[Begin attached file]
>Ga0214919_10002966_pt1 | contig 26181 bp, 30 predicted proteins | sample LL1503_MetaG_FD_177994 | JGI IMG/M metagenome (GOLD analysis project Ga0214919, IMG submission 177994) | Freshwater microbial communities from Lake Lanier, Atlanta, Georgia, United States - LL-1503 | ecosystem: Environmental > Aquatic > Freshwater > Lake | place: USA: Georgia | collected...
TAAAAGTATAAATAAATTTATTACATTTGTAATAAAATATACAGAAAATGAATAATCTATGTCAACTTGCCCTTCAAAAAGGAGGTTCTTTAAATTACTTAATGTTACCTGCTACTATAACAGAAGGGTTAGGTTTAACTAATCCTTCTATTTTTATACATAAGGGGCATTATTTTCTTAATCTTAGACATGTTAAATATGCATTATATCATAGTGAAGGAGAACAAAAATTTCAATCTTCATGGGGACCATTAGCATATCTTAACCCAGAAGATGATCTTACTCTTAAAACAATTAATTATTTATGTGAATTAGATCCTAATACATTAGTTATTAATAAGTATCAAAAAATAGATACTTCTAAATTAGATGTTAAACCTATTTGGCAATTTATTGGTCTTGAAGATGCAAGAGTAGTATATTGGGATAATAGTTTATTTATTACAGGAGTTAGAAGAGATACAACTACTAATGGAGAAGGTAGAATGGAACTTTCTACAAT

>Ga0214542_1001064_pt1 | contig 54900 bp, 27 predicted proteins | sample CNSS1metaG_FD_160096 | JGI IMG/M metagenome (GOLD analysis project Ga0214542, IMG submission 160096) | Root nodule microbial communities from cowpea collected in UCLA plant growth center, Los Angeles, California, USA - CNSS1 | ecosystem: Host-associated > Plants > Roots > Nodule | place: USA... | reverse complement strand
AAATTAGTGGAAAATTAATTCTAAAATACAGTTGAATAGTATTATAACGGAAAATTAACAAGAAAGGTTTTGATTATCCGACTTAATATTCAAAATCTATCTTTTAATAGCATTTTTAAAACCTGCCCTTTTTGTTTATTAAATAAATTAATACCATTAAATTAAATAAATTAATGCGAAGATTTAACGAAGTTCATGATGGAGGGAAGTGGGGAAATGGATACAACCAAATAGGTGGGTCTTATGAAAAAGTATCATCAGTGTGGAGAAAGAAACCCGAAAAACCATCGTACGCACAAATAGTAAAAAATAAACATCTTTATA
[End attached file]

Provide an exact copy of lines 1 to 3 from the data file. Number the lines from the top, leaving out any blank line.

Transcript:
>Ga0214919_10002966_pt1 | contig 26181 bp, 30 predicted proteins | sample LL1503_MetaG_FD_177994 | JGI IMG/M metagenome (GOLD analysis project Ga0214919, IMG submission 177994) | Freshwater microbial communities from Lake Lanier, Atlanta, Georgia, United States - LL-1503 | ecosystem: Environmental > Aquatic > Freshwater > Lake | place: USA: Georgia | collected...
TAAAAGTATAAATAAATTTATTACATTTGTAATAAAATATACAGAAAATGAATAATCTATGTCAACTTGCCCTTCAAAAAGGAGGTTCTTTAAATTACTTAATGTTACCTGCTACTATAACAGAAGGGTTAGGTTTAACTAATCCTTCTATTTTTATACATAAGGGGCATTATTTTCTTAATCTTAGACATGTTAAATATGCATTATATCATAGTGAAGGAGAACAAAAATTTCAATCTTCATGGGGACCATTAGCATATCTTAACCCAGAAGATGATCTTACTCTTAAAACAATTAATTATTTATGTGAATTAGATCCTAATACATTAGTTATTAATAAGTATCAAAAAATAGATACTTCTAAATTAGATGTTAAACCTATTTGGCAATTTATTGGTCTTGAAGATGCAAGAGTAGTATATTGGGATAATAGTTTATTTATTACAGGAGTTAGAAGAGATACAACTACTAATGGAGAAGGTAGAATGGAACTTTCTACAAT

>Ga0214542_1001064_pt1 | contig 54900 bp, 27 predicted proteins | sample CNSS1metaG_FD_160096 | JGI IMG/M metagenome (GOLD analysis project Ga0214542, IMG submission 160096) | Root nodule microbial communities from cowpea collected in UCLA plant growth center, Los Angeles, California, USA - CNSS1 | ecosystem: Host-associated > Plants > Roots > Nodule | place: USA... | reverse complement strand